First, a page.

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The Daily Wildcat

The Daily Wildcat

 

    Faith-based patriot fails to pursuade

    David Gelernter, author of “”Americanism: The Fourth Great Western Religion,”” believes very strongly in a good many things, all of which he explains very well.

    The trouble is that most of these things contradiction another. The result is a book with no real point.

    The book’s thesis, as the title suggests, is that “”Americanism”” is a “”global religion”” that transcends America itself, to rank with Christianity, Judaism and Islam. (Or even above them: Christianity and Judaism have entries in the index, but Islam does not. “”Islamic terrorism”” does, of course.)

    Gelernter’s devotion to this creed is total. He adores it so much that he values it far, far above the mere country that allegedly created it. The creed leads him to pit himself against the very freedoms he claims to cherish.

    For Gelernter, everything good in America comes from the Bible; everything bad comes from “”secularism”” – everything that is not traceable to the Bible. Since the Founding Fathers, by and large, were not particularly religious, Gelernter can back up this claim only by making hollow claims about Thomas Jefferson’s “”respect”” for Christianity. (He respected it so much he regarded Revelation as “”the ravings of a maniac.””)

    Religious freedom in this “”biblical republic,”” Gelernter argues, simply means the freedom to choose which version of “”biblical religion”” you believe in. America, he says, “”is not unconcerned about whether you choose to be religious or an atheist”” any more than your parents are unconcerned about whom you marry.

    That rather sinister simile makes it clear that Gelernter does not cherish the republic that exists, but rather a nation that exists only in his imagination.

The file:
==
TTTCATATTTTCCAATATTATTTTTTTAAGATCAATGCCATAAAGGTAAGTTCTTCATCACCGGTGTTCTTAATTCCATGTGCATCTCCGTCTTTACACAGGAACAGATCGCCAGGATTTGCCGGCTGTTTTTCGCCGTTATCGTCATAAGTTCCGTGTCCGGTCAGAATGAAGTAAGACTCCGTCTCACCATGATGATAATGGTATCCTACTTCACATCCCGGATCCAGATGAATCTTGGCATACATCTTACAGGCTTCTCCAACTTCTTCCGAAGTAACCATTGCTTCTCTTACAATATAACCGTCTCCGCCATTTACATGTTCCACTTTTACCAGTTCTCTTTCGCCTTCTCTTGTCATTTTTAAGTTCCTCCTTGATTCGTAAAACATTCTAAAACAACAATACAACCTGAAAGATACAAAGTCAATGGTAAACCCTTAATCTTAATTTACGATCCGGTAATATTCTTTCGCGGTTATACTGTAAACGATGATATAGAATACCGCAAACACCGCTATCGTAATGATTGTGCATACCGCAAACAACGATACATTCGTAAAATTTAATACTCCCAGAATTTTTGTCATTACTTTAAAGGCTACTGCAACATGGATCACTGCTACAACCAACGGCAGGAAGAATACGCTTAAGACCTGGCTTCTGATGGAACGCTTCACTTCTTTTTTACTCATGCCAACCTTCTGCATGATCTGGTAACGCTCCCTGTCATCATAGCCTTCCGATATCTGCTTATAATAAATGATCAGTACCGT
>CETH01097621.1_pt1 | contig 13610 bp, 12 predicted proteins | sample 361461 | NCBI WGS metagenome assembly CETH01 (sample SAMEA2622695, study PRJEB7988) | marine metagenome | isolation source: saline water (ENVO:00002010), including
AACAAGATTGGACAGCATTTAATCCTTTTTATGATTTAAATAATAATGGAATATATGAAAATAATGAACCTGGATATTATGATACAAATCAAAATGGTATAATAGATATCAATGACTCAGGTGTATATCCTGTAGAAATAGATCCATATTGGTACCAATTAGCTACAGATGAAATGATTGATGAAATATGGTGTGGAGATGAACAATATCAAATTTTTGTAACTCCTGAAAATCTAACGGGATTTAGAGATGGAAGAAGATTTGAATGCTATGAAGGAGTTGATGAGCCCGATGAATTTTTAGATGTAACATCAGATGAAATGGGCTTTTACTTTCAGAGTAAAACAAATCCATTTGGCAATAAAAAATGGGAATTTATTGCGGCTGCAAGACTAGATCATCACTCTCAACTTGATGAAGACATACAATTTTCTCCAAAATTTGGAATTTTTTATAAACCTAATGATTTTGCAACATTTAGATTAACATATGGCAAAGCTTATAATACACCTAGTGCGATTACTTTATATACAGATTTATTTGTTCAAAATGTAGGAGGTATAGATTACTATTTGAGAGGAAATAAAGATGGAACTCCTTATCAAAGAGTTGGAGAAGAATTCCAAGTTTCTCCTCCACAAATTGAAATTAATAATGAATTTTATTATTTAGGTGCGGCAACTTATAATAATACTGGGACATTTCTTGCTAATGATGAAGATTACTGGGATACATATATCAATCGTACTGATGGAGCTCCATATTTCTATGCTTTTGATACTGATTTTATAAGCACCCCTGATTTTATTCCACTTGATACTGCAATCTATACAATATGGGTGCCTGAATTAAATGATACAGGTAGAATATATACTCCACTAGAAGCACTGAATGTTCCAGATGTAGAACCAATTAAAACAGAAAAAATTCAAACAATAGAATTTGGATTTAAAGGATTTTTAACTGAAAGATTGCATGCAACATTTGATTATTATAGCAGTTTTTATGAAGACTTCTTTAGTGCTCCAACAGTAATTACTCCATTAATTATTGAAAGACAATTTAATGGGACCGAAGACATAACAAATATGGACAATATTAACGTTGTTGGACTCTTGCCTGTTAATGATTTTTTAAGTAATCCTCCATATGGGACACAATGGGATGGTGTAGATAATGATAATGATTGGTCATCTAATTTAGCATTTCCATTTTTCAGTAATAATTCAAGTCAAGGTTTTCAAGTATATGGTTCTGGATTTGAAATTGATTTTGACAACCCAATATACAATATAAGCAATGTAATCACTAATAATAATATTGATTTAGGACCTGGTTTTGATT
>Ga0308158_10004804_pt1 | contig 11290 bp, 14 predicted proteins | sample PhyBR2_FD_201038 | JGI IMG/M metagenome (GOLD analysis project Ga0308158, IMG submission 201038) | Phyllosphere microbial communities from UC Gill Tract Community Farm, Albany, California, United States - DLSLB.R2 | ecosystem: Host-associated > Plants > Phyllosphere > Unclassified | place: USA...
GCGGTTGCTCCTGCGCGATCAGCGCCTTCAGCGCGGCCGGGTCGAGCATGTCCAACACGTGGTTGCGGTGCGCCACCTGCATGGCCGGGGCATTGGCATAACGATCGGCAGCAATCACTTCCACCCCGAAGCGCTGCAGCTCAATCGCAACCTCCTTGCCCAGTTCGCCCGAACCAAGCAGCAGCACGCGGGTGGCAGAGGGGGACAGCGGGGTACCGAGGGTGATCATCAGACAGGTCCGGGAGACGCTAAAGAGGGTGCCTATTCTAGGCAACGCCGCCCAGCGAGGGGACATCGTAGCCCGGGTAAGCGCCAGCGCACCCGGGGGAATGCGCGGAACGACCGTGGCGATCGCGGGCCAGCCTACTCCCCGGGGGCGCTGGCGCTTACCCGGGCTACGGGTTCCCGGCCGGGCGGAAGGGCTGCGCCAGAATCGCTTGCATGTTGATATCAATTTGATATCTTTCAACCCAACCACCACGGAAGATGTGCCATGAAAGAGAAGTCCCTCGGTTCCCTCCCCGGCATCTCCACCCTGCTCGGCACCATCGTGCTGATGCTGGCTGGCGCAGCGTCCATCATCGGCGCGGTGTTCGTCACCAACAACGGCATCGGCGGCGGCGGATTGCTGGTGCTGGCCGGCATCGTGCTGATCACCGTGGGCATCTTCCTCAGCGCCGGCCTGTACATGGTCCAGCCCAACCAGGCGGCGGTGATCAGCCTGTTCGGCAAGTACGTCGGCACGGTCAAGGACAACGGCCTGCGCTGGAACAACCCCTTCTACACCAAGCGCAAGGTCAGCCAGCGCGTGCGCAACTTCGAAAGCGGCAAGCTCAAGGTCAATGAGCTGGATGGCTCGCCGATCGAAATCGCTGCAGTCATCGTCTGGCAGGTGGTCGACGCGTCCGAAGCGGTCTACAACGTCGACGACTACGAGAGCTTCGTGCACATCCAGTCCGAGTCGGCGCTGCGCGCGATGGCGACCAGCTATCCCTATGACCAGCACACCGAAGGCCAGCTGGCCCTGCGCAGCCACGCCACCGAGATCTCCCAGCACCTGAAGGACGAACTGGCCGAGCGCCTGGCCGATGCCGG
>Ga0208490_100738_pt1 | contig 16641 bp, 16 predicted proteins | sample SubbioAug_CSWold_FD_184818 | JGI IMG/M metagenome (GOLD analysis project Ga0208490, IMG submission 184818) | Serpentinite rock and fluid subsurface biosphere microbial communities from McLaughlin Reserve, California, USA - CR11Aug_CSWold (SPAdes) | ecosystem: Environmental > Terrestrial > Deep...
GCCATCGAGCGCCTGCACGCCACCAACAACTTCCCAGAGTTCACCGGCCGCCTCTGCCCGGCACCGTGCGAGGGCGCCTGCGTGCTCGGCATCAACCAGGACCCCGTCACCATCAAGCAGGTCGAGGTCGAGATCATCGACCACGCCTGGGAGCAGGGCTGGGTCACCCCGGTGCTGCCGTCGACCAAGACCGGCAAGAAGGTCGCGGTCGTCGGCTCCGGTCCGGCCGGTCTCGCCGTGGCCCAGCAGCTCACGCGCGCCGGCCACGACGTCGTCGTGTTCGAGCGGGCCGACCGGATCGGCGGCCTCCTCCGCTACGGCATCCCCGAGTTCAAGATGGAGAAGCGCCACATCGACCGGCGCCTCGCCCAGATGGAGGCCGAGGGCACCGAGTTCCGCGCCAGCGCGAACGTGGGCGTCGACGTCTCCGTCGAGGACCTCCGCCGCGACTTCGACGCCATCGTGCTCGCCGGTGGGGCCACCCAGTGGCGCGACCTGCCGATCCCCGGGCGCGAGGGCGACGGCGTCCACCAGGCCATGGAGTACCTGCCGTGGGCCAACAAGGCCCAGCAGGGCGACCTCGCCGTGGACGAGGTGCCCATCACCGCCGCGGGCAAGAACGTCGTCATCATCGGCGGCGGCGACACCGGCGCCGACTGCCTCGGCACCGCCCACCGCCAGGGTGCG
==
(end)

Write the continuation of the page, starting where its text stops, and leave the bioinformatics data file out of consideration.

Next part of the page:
He admires above all the Puritans who came to America in the 17th century and spoke of a “”city on a hill.”” He longs for a “”Bill of Duties”” to stand next to the Bill of Rights, to instruct young Americans in the noble creed of Americanism, so they can learn to be “”chivalrous”” again.

    “”Chivalry,”” in Gelernter’s view, consists of “”knocking down tyrants”” in the name of liberty. Gelernter is so taken by this notion of chivalry that he detests the idea that America could do anything for ordinary selfish reasons. He even blames FDR for not taking America into World War II before Pearl Harbor; fighting a war simply because you are attacked fails to measure up to his high standards.

    Gelernter concedes that this creed is “”controversial,”” and that it goes against “”the isolationism and antimilitarism that comes naturally to Americans.”” This is a revealing concession, for it stands in stark contradiction to Gelernter’s praise of “”America.”” What exactly is this “”Americanism”” if ordinary Americans do not espouse it? Merely a pretext for American presidents to sally forth and win glory for themselves.

    In Gelernter’s peculiarly self-contradictory vision, mere Americans are an obstruction to American greatness. The fact that his invented faith does not correspond to what Americans actually want does not deter him; like a dutiful parent, he’s determined to make everyone eat their vegetables and be chivalrous.

    Gelernter is a professor of computer science at Yale. Judging by his grasp of politics, history and mere common sense, he clearly picked the right profession.

    -Justyn Dillingham

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